So far this season, he’s got a pass succession percentage of 78% and has added more assists to his game than ever before, already level with Marc Albrighton in setting up three goals in our twelve league matches. He has enjoyed more of a free reign in terms of being able to attack, a responsibility that previously, and usually, fell to his partners, whether that was Matty James, Andy King or Esteban Cambiasso. He has been just as quick to track back and defend as he has to kickstart the counter attacks and has contested more headers than I remember him doing previously.

If there was one thing that you could say is missing from Drinkwater’s game, it would be goals. In 140 appearances, he’s notched just 10 goals. That said, you’d be hard pressed to find one of those goals that wasn’t a screamer. So far in his Leicester career, he’s been more spectacular than prolific. Should he start to increase his goal count, he would have every aspect covered.

From an England point of view though, goals may not necessarily be essential. None of the strikers are goal shy and with multi-position players like Raheem Sterling, Theo Walcott and Alex Oxlade Chamberlain also capable of scoring, Drinkwater’s assists, passes and ball-winning qualities could be more important. For me, I could see him slotting into the Michael Carrick role. Though I cannot imagine him ever voicing it publicly, Drinkwater has to wonder what it would take to get the nod from Roy Hodgson. We know that the England manager has attended several Leicester games and although his primary focus would have been on Jamie Vardy, and allegedly for a time, Marc Albrighton, he would have seen the impact that Drinkwater made for Leicester.

While I can understand the decision to bring Dele Alli into the squad, from what I’ve seen he’s making quite a case for himself to become a starter at Tottenham, I did look at the inclusion of a player like Fabian Delph. Having only just returned to the Manchester City team after an injury that’s seen him play for only 12 minutes this season, his inclusion in the squad was a little surprising. Although Spain and France are both credible opponents and tough tests, the two matches are ultimately friendlies and the perfect chance for Hodgson to test some outside chances and the potential fringe players towards the end of the matches. Delph has played a number of times for England and by now, you’d expect that Hodgson knows his best role and where he’d fit in. You could argue that there are several other midfielders who so far this season have played more and impressed for their clubs and deserved a chance, not just Danny Drinkwater.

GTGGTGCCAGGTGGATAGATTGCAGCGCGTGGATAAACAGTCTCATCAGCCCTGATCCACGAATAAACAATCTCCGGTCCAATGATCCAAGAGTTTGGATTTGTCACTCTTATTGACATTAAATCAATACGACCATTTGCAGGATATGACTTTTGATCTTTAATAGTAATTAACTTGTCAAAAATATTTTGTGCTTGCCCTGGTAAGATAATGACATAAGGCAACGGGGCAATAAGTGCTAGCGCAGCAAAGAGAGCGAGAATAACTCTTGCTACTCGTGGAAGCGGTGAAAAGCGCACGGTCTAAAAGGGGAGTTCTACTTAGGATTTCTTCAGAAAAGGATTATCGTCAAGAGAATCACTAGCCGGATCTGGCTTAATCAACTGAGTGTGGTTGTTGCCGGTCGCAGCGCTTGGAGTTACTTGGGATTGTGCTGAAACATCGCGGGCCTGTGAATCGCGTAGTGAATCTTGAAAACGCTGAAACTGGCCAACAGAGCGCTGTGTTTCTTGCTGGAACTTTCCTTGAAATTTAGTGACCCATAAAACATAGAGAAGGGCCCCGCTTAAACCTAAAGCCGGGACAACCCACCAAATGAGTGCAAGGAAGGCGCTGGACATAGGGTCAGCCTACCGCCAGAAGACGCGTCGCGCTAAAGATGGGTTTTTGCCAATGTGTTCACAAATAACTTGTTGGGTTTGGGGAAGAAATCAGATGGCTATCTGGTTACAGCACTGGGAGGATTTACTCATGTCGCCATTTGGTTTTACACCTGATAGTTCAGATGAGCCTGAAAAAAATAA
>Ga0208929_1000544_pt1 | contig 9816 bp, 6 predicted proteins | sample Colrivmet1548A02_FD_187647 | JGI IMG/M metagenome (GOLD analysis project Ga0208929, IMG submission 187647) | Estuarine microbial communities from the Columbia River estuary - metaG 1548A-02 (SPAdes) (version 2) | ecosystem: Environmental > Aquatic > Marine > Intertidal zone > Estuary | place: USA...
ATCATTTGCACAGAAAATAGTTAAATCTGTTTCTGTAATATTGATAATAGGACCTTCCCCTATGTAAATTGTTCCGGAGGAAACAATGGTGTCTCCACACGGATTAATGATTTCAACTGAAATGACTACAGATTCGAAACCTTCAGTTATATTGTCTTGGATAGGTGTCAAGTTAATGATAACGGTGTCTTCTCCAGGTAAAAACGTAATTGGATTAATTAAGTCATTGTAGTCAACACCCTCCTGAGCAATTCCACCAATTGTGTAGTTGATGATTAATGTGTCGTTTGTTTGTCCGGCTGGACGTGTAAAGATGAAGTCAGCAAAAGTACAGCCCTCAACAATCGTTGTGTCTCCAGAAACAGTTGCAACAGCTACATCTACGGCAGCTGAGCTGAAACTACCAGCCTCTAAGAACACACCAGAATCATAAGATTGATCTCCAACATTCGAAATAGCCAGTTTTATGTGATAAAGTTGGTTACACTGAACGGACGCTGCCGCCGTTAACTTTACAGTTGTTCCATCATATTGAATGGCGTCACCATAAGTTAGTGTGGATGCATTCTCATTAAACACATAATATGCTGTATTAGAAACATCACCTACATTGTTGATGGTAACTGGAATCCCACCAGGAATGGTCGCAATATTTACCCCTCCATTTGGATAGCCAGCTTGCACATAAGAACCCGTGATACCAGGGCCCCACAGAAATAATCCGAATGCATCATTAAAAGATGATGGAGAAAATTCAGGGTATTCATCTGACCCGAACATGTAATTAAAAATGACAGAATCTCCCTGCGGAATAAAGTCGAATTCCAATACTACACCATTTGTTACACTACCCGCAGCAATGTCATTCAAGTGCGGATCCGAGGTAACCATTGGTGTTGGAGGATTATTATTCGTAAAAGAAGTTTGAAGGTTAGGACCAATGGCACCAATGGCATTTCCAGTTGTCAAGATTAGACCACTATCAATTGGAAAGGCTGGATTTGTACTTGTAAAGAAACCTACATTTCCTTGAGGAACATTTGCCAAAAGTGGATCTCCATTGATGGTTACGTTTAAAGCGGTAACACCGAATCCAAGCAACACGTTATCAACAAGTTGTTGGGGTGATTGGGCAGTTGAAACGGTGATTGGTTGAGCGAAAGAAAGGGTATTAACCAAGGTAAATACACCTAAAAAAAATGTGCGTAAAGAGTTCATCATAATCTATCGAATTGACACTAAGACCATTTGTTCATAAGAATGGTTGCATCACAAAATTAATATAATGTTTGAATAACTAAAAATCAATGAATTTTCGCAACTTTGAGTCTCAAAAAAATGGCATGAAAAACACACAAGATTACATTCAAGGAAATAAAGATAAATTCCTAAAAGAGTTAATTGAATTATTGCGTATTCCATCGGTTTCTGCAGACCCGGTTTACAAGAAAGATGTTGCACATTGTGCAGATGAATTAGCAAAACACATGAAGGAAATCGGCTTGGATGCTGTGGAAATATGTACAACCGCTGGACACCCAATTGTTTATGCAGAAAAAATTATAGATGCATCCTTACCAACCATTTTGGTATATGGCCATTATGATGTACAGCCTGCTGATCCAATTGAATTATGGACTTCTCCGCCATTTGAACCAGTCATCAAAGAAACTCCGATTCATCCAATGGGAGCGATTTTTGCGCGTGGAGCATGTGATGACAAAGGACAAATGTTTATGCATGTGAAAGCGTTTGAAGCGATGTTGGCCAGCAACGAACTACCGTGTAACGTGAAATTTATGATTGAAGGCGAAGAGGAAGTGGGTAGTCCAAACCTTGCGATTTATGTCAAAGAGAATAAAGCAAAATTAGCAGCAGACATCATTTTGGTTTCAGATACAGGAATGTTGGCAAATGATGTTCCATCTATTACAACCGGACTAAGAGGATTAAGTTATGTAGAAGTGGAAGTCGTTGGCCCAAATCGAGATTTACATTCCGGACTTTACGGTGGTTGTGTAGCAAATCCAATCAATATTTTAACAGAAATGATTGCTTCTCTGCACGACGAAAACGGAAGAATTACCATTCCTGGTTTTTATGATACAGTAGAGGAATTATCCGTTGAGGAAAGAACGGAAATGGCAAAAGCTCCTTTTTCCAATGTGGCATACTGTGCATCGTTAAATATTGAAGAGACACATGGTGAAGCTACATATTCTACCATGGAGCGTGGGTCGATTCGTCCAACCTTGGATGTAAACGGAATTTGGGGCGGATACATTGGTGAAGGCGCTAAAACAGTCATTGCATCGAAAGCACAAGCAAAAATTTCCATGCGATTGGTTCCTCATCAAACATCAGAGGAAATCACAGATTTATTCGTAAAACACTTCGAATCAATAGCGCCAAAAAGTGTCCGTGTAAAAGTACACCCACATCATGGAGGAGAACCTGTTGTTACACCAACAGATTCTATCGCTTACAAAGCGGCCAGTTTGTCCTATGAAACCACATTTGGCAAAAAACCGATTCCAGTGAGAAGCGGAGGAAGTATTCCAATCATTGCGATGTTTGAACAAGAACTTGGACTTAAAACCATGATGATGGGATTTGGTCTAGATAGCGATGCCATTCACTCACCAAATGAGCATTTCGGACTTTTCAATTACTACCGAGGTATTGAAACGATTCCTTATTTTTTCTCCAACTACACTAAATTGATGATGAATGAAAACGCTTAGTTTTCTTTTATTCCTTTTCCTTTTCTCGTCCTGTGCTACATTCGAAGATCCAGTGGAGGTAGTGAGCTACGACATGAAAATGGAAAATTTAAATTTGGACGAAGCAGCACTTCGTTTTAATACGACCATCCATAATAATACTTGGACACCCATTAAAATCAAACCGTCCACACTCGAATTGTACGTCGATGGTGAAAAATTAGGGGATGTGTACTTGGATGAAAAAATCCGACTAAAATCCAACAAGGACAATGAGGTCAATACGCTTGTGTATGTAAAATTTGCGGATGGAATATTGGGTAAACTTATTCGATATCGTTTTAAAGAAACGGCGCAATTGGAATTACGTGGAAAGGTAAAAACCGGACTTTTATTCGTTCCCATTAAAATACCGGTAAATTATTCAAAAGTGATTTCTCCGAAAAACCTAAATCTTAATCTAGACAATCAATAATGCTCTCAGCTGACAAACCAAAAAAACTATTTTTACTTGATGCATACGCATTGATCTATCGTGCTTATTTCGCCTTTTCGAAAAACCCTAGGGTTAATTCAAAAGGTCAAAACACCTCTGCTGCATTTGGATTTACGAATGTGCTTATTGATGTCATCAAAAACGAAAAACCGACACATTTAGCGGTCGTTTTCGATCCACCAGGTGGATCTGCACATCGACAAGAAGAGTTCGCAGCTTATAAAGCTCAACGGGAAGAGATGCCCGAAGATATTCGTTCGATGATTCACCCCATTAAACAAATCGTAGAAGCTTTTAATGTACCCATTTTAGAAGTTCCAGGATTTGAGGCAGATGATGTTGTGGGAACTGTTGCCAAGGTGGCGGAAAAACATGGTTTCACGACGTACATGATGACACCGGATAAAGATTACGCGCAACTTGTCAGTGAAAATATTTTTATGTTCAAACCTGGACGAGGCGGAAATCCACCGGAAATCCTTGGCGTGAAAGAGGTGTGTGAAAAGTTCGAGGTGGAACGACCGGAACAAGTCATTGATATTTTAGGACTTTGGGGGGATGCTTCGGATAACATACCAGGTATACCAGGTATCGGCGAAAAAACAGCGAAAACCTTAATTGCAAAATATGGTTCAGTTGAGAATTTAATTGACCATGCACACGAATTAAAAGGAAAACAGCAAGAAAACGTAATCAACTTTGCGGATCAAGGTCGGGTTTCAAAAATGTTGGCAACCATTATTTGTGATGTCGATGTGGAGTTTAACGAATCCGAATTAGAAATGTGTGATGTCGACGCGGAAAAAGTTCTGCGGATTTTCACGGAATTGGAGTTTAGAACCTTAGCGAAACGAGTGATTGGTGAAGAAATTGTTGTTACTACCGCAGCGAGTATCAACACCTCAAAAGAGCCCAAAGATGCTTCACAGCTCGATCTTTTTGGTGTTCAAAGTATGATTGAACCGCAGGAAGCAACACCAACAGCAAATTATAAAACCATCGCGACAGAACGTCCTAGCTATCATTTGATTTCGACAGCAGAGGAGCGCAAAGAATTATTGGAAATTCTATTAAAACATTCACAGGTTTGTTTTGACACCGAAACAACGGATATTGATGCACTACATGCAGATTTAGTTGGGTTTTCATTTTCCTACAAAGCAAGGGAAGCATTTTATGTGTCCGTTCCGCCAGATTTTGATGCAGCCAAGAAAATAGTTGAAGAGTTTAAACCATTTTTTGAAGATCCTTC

Should Drinkwater carry his current form throughout the season, he wouldn’t be the first English central midfielder to do so and still miss out on an England call-up. Mark Noble was near impeccable last season, not only captain for West Ham but popping up with vital goals. He’s started strongly again this season and is familiar with the England set up from his time with the Under 21s, yet he’s been looked over for the last eighteen months and his luck doesn’t appear to be changing.

While an England cap is not out of Danny Drinkwater’s reach, I’m not sure that it will happen with less than a year to go until the Euros. At 25 years of age, he can afford to bide his time and should take confidence from the fact that Jamie Vardy got the nod at the age of 28. The former Manchester United player is the one that many are tipping to be a future captain for the Foxes, and the partnership he’s forging with N’Golo Kante is incredibly solid. Not short of impressive goals, he’s still chasing his first for the season.

Back in July, the midfield was a concern. We now have ample cover across the board and with Drinkwater and Kante already keeping Andy King and Gokhan Inler firmly on the bench, we’ll have to wait and see what happens when Matty James is ready to be selected again. Foxes fans are enjoying things right now and it’s great to see the Drinkwater that we saw in the 2013/14 promotion campaign. I look forward to seeing how the rest of the season will pan out for Drinkwater and how long it will take him to get his first scream of a goal this season.